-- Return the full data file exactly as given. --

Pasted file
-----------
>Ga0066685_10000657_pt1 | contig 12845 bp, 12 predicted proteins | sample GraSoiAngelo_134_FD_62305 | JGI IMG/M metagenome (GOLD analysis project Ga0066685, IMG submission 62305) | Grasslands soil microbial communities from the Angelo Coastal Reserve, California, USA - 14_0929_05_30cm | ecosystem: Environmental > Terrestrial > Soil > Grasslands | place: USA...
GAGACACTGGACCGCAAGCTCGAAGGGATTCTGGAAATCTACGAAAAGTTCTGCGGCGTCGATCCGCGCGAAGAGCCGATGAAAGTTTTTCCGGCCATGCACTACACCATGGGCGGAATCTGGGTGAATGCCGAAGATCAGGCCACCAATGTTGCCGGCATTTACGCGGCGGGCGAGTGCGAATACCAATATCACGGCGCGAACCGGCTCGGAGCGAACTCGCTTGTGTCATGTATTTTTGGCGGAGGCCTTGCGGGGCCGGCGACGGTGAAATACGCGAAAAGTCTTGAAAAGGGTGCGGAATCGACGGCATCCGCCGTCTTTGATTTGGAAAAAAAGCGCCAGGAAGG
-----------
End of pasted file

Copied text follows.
>Ga0066685_10000657_pt1 | contig 12845 bp, 12 predicted proteins | sample GraSoiAngelo_134_FD_62305 | JGI IMG/M metagenome (GOLD analysis project Ga0066685, IMG submission 62305) | Grasslands soil microbial communities from the Angelo Coastal Reserve, California, USA - 14_0929_05_30cm | ecosystem: Environmental > Terrestrial > Soil > Grasslands | place: USA...
GAGACACTGGACCGCAAGCTCGAAGGGATTCTGGAAATCTACGAAAAGTTCTGCGGCGTCGATCCGCGCGAAGAGCCGATGAAAGTTTTTCCGGCCATGCACTACACCATGGGCGGAATCTGGGTGAATGCCGAAGATCAGGCCACCAATGTTGCCGGCATTTACGCGGCGGGCGAGTGCGAATACCAATATCACGGCGCGAACCGGCTCGGAGCGAACTCGCTTGTGTCATGTATTTTTGGCGGAGGCCTTGCGGGGCCGGCGACGGTGAAATACGCGAAAAGTCTTGAAAAGGGTGCGGAATCGACGGCATCCGCCGTCTTTGATTTGGAAAAAAAGCGCCAGGAAGG